This was Philippe Hudon’s final game as a Stinger. Photo by Hannah Ewen.

After the game, the team and fans cheered and thanked captain Hudon for his five years with the team. He was the first captain to take the Stingers to nationals last season. In his final game, Hudon went out with two goals and an assist. “He carried the team tonight and even last game,” said Neill on Hudon’s final performance. “Playoffs are really his thing.”

“He has been one of the best captains to wear the C on his jersey; he is up there with Olivier Hinse,” said Élément on his captain. “It is because of those guys that we were able to change the identity and culture of the program. I just told him he left a big, big footprint and I’m very proud of what he accomplished.”

An emotional Hudon came out to talk about his time as a Stinger after his final game. “It is certainly the end of an unbelievable chapter,” said Hudon. “It’s not about the sheer number of years I’ve been here; it’s about what developed over the years.”

Hudon will be missed as the team looks to the future but he hopes that his leadership on the ice sticks with the young leaders of the team. He is currently waiting to see if he will have a future in hockey over the next few months.  

“If there is one thing I want my teammates to take from me, it’s certainly not the vocals, as I’m not a vocal guy. However, it would be to work hard to the very last second,” said Hudon.

Another player who likely played his last game in a Stingers uniform is forward Légaré, who is hoping to forego his final year of OUA eligibility to play pro in Europe.  

On his time at Concordia, Légaré said, “I really enjoyed it. It has been the best four years of my life so far and it passed by so fast.”

The Stingers will come back next year with a young group led by many second and third year players.

Main photo by Hannah Ewen.


Stingers drop final home game to Patriotes 4-2

Concordia couldn’t continue momentum from Corey Cup win

The Concordia Stingers men’s hockey team lost 4-2 to the Université de Québec à Trois-Rivières (UQTR) Patriotes Friday night. This was the team’s first game since their emotional overtime win last Saturday against McGill.

Only two minutes into the game, the Patriotes got onto the board. They scored another in the period to go up 2-0 after the first.  The Stingers led the period in shots 12-8, but didn’t have any real scoring chances.

The second period was much the same for the Stingers, as they were not able to get anything going. The Patriotes scored a shorthanded goal late in the second to make it 3-0.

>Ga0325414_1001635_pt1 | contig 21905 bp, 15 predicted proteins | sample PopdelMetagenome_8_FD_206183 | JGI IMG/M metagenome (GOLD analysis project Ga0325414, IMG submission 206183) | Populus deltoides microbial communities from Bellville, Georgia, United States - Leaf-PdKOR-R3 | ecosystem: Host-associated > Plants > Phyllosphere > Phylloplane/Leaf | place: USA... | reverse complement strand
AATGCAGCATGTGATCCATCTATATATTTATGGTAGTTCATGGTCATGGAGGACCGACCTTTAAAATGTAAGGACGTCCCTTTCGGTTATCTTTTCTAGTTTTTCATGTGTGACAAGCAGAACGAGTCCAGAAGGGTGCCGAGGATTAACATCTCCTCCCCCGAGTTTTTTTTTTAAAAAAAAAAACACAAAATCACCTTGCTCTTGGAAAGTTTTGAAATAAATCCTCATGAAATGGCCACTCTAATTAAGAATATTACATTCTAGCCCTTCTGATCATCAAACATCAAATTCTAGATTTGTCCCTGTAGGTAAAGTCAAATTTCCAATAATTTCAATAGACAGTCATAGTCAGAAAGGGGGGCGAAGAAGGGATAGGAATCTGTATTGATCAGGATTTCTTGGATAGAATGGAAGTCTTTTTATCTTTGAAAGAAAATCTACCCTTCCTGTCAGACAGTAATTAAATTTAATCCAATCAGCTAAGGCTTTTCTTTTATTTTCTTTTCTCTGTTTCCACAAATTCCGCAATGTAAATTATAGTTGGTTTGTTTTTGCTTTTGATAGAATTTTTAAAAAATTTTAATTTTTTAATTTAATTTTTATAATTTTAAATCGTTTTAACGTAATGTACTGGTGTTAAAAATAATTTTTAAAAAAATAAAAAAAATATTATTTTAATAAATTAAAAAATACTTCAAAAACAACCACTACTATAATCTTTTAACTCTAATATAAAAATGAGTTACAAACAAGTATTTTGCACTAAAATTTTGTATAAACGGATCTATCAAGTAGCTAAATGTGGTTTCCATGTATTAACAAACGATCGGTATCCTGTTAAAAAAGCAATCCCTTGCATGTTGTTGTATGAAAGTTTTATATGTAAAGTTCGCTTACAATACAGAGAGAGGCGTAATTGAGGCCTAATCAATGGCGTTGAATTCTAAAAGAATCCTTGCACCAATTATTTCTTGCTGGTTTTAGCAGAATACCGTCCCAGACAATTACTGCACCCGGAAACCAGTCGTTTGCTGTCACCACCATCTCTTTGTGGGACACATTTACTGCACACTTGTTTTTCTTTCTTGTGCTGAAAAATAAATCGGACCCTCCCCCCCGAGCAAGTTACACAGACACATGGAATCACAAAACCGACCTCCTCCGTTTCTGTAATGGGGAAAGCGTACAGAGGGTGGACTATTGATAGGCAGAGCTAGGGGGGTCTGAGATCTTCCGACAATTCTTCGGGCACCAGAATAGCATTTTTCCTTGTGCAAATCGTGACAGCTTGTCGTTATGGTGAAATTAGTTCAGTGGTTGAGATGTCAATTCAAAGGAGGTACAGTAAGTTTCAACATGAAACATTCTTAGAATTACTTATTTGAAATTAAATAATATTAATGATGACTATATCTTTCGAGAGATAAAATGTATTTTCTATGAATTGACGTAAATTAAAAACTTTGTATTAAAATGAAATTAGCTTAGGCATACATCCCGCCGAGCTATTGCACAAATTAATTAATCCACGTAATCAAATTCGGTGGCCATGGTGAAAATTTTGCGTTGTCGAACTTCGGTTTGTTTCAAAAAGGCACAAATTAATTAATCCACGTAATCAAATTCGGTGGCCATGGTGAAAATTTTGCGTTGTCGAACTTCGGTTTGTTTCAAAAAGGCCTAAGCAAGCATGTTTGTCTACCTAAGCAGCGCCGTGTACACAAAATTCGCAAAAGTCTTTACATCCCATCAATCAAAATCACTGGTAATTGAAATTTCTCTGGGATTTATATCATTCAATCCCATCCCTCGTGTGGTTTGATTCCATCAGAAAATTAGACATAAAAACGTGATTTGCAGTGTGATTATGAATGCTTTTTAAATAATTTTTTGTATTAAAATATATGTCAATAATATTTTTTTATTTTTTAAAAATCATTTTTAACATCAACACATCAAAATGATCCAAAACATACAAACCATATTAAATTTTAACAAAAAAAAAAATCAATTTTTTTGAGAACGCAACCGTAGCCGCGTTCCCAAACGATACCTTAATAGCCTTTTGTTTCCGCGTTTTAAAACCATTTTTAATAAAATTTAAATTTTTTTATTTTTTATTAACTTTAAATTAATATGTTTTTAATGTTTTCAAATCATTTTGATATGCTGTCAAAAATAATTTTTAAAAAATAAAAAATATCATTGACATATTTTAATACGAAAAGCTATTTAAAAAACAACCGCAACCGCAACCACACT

Captain Philippe Hudon (#7) will play in his final playoffs with the Stingers. Photo by Hannah Ewen.

“The first two periods were kind of flat, but sometimes that happens when you just played against a team like McGill,” said defenceman Carl Neill. “The rink was packed and we got a big win last week. It’s not really an excuse, especially going into the playoffs.”

“In the locker room, we told each other that we have one period to come out strong, and we did but we came up short,” said captain Philippe Hudon.

The third period started off very well; just 36 seconds in, Hugo Roy scored to put the Stingers on the board. Not even two minutes later, Philippe Pelletier-Leblanc scored to bring the Stingers within a goal.  

“We were not playing very well on the power play, so the goal was huge for our confidence,” said Roy regarding his goal.

Despite the two quick goals, it was too little too late as the Stingers weren’t able to get another one. The Patriotes iced the game with an empty netter with 15 seconds left.

“We won against McGill in a high emotion game, and sometimes these things happen but we need to get our focus back and get ready for the playoffs,” said head coach Marc-André Élement.

The Stingers lost to the University of Ontario Institute of Technology Ridgebacks, 5-3 on Saturday night. They finished in sixth place, and will play the Queen’s Gaels in the first round. The dates of the games will be released on Monday.

Main photo by Hannah Ewen.


Corey Cup lives up to its hype in tight affair

Concordia took advantage of home crowd for 4-3 win over McGill

In front of a packed house at the Ed Meagher Arena, the Concordia Stingers men’s hockey team won the 32nd annual Corey Cup against the McGill Redmen. This victory makes it the Stingers’s second-straight Corey Cup win, having won 4-3 both this year and last.